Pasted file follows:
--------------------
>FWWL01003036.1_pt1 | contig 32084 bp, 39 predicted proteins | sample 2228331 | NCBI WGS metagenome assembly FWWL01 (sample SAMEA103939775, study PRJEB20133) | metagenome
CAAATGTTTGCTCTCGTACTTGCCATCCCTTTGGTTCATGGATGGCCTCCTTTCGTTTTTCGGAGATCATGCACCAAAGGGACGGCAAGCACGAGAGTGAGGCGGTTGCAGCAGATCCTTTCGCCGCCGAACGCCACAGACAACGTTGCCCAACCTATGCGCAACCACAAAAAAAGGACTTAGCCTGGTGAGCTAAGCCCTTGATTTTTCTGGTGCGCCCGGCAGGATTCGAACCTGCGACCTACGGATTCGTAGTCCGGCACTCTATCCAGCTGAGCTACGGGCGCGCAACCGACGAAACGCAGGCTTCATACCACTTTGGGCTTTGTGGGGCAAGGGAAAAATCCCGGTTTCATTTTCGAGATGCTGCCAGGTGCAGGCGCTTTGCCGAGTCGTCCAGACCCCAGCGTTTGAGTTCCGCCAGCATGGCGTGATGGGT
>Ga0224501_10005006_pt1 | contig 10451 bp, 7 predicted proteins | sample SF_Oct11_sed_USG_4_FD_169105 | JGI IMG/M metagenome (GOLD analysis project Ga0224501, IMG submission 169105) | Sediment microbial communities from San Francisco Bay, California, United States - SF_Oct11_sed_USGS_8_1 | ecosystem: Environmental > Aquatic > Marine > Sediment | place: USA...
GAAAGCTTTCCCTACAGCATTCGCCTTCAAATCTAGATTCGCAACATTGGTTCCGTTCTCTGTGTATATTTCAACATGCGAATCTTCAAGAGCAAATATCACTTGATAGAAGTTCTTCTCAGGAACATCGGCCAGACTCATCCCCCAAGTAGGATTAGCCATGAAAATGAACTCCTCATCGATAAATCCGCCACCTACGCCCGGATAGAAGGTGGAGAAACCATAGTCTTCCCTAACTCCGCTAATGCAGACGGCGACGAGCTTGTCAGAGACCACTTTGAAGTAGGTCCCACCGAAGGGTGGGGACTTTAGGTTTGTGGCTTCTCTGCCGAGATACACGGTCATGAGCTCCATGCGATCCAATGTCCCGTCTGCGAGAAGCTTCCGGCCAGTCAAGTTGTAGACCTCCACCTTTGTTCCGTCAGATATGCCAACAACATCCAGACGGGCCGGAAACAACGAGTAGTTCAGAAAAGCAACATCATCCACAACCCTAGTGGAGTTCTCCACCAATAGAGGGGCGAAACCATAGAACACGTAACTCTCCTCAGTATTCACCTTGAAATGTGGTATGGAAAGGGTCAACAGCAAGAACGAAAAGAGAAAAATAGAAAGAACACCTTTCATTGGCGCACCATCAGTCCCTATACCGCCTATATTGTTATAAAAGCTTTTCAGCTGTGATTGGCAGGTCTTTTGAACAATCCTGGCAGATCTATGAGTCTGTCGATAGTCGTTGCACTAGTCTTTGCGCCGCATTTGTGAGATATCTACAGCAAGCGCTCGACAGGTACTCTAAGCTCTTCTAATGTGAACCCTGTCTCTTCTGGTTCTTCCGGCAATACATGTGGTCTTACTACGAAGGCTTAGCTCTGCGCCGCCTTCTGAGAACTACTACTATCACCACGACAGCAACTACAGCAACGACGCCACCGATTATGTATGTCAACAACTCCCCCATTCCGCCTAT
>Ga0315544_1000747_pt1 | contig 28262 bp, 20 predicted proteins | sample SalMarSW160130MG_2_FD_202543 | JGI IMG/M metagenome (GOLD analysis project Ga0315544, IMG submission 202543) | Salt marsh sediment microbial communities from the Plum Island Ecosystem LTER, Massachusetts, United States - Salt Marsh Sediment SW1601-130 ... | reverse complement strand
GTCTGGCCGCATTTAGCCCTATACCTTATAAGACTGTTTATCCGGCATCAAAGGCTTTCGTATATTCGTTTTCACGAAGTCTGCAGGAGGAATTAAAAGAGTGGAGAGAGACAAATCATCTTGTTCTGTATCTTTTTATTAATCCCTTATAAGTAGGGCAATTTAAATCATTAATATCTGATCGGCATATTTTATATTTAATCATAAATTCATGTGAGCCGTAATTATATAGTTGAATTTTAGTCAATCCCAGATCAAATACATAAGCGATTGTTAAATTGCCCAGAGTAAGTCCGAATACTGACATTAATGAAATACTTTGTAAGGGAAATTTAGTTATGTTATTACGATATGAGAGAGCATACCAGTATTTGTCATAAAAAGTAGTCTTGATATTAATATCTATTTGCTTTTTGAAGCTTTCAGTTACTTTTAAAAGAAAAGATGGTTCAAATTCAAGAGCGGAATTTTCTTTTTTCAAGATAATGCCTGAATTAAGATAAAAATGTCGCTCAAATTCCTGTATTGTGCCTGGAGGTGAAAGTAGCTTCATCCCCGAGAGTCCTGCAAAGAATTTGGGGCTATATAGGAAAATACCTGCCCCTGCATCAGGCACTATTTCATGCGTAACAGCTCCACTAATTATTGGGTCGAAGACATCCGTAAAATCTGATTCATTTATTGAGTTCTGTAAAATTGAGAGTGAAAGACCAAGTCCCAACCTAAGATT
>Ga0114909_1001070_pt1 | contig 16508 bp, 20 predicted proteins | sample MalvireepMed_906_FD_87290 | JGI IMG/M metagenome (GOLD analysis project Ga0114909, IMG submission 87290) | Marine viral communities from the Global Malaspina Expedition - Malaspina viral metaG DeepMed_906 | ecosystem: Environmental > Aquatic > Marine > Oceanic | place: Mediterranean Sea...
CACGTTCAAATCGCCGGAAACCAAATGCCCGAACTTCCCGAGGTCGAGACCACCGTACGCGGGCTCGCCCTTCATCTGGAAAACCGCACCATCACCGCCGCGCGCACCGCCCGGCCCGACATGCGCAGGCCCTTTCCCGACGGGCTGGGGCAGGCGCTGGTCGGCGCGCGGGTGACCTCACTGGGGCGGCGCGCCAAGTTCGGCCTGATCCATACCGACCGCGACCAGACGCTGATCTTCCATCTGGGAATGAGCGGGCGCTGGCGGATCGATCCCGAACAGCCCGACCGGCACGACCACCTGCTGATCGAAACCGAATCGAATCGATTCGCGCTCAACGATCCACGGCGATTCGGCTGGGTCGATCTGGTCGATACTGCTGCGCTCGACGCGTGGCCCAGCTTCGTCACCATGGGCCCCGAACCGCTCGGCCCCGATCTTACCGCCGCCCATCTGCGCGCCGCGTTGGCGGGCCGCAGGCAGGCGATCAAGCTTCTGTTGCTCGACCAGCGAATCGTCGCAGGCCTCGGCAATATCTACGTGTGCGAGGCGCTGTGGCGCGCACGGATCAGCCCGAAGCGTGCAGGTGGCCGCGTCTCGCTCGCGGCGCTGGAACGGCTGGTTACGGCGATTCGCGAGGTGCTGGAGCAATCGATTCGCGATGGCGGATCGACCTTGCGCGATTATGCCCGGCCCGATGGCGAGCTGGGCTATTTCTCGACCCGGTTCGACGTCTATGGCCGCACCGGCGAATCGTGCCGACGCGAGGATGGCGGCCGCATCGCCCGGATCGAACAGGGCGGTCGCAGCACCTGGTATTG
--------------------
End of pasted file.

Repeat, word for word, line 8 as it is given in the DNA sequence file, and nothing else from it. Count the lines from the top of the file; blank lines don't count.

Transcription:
CACGTTCAAATCGCCGGAAACCAAATGCCCGAACTTCCCGAGGTCGAGACCACCGTACGCGGGCTCGCCCTTCATCTGGAAAACCGCACCATCACCGCCGCGCGCACCGCCCGGCCCGACATGCGCAGGCCCTTTCCCGACGGGCTGGGGCAGGCGCTGGTCGGCGCGCGGGTGACCTCACTGGGGCGGCGCGCCAAGTTCGGCCTGATCCATACCGACCGCGACCAGACGCTGATCTTCCATCTGGGAATGAGCGGGCGCTGGCGGATCGATCCCGAACAGCCCGACCGGCACGACCACCTGCTGATCGAAACCGAATCGAATCGATTCGCGCTCAACGATCCACGGCGATTCGGCTGGGTCGATCTGGTCGATACTGCTGCGCTCGACGCGTGGCCCAGCTTCGTCACCATGGGCCCCGAACCGCTCGGCCCCGATCTTACCGCCGCCCATCTGCGCGCCGCGTTGGCGGGCCGCAGGCAGGCGATCAAGCTTCTGTTGCTCGACCAGCGAATCGTCGCAGGCCTCGGCAATATCTACGTGTGCGAGGCGCTGTGGCGCGCACGGATCAGCCCGAAGCGTGCAGGTGGCCGCGTCTCGCTCGCGGCGCTGGAACGGCTGGTTACGGCGATTCGCGAGGTGCTGGAGCAATCGATTCGCGATGGCGGATCGACCTTGCGCGATTATGCCCGGCCCGATGGCGAGCTGGGCTATTTCTCGACCCGGTTCGACGTCTATGGCCGCACCGGCGAATCGTGCCGACGCGAGGATGGCGGCCGCATCGCCCGGATCGAACAGGGCGGTCGCAGCACCTGGTATTG